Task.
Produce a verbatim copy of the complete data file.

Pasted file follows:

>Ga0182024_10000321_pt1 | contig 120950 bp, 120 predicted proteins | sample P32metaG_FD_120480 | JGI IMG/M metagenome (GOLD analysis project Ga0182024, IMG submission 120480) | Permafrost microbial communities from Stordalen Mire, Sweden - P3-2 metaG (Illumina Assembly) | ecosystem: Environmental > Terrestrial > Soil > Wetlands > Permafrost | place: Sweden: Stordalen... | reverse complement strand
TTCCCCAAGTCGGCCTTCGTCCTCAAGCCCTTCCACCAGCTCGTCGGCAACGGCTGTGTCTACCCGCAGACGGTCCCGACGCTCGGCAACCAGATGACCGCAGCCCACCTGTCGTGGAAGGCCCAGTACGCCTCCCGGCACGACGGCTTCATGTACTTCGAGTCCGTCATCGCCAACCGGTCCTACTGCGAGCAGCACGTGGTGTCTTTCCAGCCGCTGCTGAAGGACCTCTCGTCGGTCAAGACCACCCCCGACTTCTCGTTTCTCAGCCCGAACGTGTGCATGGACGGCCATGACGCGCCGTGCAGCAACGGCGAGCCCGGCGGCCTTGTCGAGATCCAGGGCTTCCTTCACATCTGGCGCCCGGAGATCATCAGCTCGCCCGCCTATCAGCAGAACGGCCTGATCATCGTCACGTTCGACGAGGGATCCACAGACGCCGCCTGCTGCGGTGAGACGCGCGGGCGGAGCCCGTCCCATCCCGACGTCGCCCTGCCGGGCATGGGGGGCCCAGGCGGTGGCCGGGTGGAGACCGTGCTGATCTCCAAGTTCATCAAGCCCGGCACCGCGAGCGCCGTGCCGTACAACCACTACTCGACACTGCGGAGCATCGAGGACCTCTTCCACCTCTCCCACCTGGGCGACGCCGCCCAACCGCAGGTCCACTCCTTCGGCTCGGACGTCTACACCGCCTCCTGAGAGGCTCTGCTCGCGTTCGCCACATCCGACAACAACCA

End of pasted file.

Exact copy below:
>Ga0182024_10000321_pt1 | contig 120950 bp, 120 predicted proteins | sample P32metaG_FD_120480 | JGI IMG/M metagenome (GOLD analysis project Ga0182024, IMG submission 120480) | Permafrost microbial communities from Stordalen Mire, Sweden - P3-2 metaG (Illumina Assembly) | ecosystem: Environmental > Terrestrial > Soil > Wetlands > Permafrost | place: Sweden: Stordalen... | reverse complement strand
TTCCCCAAGTCGGCCTTCGTCCTCAAGCCCTTCCACCAGCTCGTCGGCAACGGCTGTGTCTACCCGCAGACGGTCCCGACGCTCGGCAACCAGATGACCGCAGCCCACCTGTCGTGGAAGGCCCAGTACGCCTCCCGGCACGACGGCTTCATGTACTTCGAGTCCGTCATCGCCAACCGGTCCTACTGCGAGCAGCACGTGGTGTCTTTCCAGCCGCTGCTGAAGGACCTCTCGTCGGTCAAGACCACCCCCGACTTCTCGTTTCTCAGCCCGAACGTGTGCATGGACGGCCATGACGCGCCGTGCAGCAACGGCGAGCCCGGCGGCCTTGTCGAGATCCAGGGCTTCCTTCACATCTGGCGCCCGGAGATCATCAGCTCGCCCGCCTATCAGCAGAACGGCCTGATCATCGTCACGTTCGACGAGGGATCCACAGACGCCGCCTGCTGCGGTGAGACGCGCGGGCGGAGCCCGTCCCATCCCGACGTCGCCCTGCCGGGCATGGGGGGCCCAGGCGGTGGCCGGGTGGAGACCGTGCTGATCTCCAAGTTCATCAAGCCCGGCACCGCGAGCGCCGTGCCGTACAACCACTACTCGACACTGCGGAGCATCGAGGACCTCTTCCACCTCTCCCACCTGGGCGACGCCGCCCAACCGCAGGTCCACTCCTTCGGCTCGGACGTCTACACCGCCTCCTGAGAGGCTCTGCTCGCGTTCGCCACATCCGACAACAACCA